Kevin Bacon is open about it the film that launched his career, and how he struggled with fame after the film’s success.
During a recent episode of Crushedthe actor told hosts Penn Badgley, Nava Kavelin and Sophie Ansari that he saw himself as a more serious actor and didn’t want to be known only for his dancing role as Ren McCormack in the 1984 film.
“When I became a pop star, the last thing I wanted was to be a pop star,” he said. “I had already moved on to, you know, ‘I want to be Dustin Hoffman or Meryl (Streep) or John Cazale or (Robert) De Niro. I want to work with (Martin) Scorsese. I want to do Chekhov.’ You know what I mean?”
Bacon continued, “I was so into my idea of a serious actor, and suddenly I got this thing (Footless) who was definitely not a serious actor. So I rejected it outright. And I think in some ways I’ve actually tried to sabotage that part of myself and my popularity.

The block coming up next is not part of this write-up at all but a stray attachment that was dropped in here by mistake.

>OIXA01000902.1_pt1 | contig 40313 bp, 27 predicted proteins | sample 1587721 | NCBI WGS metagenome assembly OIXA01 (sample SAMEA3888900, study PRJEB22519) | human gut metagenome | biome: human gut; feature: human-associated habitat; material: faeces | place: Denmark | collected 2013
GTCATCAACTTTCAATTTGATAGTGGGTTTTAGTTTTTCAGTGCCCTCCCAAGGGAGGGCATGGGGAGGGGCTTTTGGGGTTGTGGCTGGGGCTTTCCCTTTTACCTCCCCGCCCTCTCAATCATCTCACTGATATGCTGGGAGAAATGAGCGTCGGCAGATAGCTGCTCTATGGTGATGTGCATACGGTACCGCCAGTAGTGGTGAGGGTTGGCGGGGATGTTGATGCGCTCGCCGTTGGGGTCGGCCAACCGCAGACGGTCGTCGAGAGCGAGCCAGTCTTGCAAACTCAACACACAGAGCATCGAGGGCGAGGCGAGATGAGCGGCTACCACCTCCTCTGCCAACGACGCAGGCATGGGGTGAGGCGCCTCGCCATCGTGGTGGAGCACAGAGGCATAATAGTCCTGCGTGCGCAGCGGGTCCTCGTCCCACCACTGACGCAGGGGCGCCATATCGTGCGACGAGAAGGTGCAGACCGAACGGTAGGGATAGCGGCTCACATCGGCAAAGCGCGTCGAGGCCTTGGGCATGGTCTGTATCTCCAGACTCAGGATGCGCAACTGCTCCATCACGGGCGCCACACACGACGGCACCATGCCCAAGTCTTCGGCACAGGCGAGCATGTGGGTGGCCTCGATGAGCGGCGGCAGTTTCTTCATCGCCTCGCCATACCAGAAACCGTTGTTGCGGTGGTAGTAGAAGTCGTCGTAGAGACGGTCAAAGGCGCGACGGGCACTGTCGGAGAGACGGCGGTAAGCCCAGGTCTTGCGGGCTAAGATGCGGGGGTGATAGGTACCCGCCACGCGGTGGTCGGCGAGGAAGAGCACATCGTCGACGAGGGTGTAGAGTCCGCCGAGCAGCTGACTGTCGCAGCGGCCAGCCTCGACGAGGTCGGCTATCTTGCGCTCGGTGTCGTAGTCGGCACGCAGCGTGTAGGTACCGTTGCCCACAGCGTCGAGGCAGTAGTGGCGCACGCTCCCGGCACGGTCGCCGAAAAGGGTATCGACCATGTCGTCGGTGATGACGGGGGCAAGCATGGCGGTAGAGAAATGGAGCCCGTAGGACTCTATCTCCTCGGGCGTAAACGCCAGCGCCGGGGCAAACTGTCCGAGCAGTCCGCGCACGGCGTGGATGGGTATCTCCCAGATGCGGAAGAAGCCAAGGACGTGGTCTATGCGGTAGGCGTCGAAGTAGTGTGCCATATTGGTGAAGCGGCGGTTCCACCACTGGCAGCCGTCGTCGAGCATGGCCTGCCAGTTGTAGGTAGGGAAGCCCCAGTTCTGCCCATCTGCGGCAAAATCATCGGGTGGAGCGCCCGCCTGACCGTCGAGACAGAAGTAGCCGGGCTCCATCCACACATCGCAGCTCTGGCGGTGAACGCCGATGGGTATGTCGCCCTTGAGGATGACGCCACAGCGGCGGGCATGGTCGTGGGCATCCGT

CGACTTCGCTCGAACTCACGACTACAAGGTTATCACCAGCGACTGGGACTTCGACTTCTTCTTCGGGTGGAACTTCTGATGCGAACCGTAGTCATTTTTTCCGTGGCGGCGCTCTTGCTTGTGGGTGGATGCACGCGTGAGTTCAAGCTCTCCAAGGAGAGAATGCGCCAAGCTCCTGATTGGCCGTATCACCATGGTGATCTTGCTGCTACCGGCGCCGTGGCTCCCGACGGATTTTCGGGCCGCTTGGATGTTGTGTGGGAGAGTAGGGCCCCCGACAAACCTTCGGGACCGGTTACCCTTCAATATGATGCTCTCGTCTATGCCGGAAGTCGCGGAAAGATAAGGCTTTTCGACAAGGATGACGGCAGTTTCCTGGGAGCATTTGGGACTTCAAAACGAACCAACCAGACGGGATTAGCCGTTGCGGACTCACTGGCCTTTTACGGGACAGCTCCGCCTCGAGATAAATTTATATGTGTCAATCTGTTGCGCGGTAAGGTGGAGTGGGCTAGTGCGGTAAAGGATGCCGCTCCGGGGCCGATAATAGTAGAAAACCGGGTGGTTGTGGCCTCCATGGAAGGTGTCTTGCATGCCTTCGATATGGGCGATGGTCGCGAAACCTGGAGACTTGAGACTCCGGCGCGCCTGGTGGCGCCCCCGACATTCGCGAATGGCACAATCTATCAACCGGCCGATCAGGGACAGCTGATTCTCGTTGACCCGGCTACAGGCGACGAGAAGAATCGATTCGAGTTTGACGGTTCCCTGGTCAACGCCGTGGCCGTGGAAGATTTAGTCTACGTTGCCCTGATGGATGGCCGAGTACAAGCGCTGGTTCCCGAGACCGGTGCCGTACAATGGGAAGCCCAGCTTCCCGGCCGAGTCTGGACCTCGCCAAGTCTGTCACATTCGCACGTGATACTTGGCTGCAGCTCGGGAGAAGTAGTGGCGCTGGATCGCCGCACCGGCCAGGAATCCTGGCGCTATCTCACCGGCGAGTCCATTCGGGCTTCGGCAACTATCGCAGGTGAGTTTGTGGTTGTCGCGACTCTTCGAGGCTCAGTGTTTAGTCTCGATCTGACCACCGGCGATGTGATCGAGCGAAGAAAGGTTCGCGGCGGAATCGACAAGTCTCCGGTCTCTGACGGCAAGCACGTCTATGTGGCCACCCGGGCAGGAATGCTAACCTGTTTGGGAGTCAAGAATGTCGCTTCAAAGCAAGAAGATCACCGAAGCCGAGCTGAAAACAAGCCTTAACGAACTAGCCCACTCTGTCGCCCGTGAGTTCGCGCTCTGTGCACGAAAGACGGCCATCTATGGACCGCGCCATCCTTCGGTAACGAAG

Footless, which also starred Lori Singer, follows Bacon’s Ren, an urban teen who moves to a small town where rock music and dancing are banned. With his rebellious spirit he tries to wake up the city and convince the city council to lift the dancing ban.
The actor said that while he dreamed of doing photo shoots and magazine interviews as a child, once he stepped into the spotlight he felt “very, very uncomfortable.”
“Everything I had dreamed of gave me a tremendous amount of self-doubt, but also fear,” Bacon recalls.
Around the same time, a board game called ‘Six Degrees of Kevin Bacon’ went viral, which only exacerbated his discomfort and led to him being completely ‘shocked’ by it.
“That’s what I thought, and this is my own acting insecurity – the imposter syndrome – I thought the joke of it was that the great actors could be associated with a loser actor like me,” he said. “They said, ‘Look, can you believe he could be connected by Meryl Streep?’ By the way, I think I had already worked with Meryl Streep, so it wasn’t even… It’s just in my own head.”
Bacon said that over time he realized that the match was not an attack on him and his career. “Eventually I learned to embrace it, and I realized it wasn’t really going away,” he said. “It’s not something, it’s not something you can hold on to. … It’s just an idea.”
In fact, the actor embraced it so much that he founded the nonprofit organization Six Degrees, as well as a recently launched podcast called Six Degrees with Kevin Bacon.